25.13.1 Purpose

​​​a) This section contains objectives and policies that focus on the impact of subdivision, use and development on water resources, and on the need for an integrated provision of sustainable Three Waters​​ infrastructure in conjunction with development. Land-use planning is critical in minimising conflicts and sustaining water quality and quantity for future generations.​
b)​ Pressure on water resources in the region is increasing due to a growing population and the associated concentration of ​activities. This affects demand for water resources and Three Waters infrastructure (drinking water, wastewater and stormwater) which is managed by Council.​
c)​ Water quality of the Waikato River has declined over time. Although point-source pollutants have reduced since the 1970s, non-point sources now comprise the majority of nutrient and sediment inputs into the Waikato River and its tributaries. Water quality in Lake Rotoroa has improved over time; however it still suffers from algal blooms attributed to high nutrient levels and from time to time is closed to contact recreation. ​
d)​ As a municipal water provider, Council has three significant resource consents for the taking of water for municipal purposes and discharging of wastewater and stormwater. In complying with these consent conditions, and as a responsible water manager, Council must impose standards and conditions on development within the City. ​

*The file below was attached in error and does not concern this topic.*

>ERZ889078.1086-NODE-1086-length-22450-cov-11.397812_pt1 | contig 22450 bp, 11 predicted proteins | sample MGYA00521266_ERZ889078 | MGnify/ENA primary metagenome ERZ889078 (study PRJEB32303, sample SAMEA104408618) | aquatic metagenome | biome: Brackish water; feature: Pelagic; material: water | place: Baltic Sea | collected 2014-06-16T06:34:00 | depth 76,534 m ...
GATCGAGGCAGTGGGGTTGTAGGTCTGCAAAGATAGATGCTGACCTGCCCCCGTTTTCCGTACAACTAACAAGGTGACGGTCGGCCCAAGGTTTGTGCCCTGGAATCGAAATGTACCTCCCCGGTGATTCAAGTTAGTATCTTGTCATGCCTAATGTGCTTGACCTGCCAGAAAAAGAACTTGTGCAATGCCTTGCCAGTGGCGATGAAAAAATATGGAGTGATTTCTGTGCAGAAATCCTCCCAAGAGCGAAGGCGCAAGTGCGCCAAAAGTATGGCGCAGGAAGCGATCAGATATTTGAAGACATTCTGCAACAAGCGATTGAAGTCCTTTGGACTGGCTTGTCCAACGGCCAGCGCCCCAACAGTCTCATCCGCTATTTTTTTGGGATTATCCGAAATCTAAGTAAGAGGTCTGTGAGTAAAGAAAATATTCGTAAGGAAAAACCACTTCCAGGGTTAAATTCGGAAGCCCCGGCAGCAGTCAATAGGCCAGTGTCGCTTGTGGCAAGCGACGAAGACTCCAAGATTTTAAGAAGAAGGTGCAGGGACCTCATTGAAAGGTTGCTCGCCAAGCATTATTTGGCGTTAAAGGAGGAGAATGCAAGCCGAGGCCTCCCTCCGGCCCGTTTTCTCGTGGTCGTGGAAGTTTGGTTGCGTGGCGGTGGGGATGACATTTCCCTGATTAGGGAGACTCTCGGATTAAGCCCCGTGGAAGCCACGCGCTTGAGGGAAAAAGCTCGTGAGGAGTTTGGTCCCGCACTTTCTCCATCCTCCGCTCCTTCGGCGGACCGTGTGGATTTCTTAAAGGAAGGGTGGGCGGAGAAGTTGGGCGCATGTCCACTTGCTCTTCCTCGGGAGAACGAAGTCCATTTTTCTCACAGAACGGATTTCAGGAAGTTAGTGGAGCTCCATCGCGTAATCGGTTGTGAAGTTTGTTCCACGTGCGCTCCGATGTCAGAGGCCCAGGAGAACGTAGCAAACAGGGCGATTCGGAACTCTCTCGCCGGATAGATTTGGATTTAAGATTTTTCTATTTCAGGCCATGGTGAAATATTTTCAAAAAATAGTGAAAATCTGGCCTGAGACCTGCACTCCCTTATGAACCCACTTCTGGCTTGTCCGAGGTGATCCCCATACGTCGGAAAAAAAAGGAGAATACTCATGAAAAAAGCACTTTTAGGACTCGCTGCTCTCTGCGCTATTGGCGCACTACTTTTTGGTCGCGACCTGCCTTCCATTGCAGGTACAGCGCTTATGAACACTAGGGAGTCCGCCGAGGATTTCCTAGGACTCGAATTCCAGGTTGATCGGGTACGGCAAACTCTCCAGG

As part of the Waikato River Settlement between the Crown and Waikato-Tainui, Te Ture Whaimana o Te Awa o Waikato – The Vision and Strategy for the Waikato River has been developed and must be given effect to. It is the primary direction-setting document for the Waikato River and its catchments, which include the lower reaches of the Waipa River, and outlines the vision for the Waikato River as:
“Tooku awa koiora me oona pikonga he kura tangihia o te maataamuri
The river of life, each curve more beautiful than the last
Our vision is for a future where a healthy Waikato River sustains abundant life and prosperous communities who, in turn, are all responsible for restoring and protecting the health and wellbeing of the Waikato River, and all it embraces, for generations to come.”
Page reviewed: 17 Mar 2016 3:34pm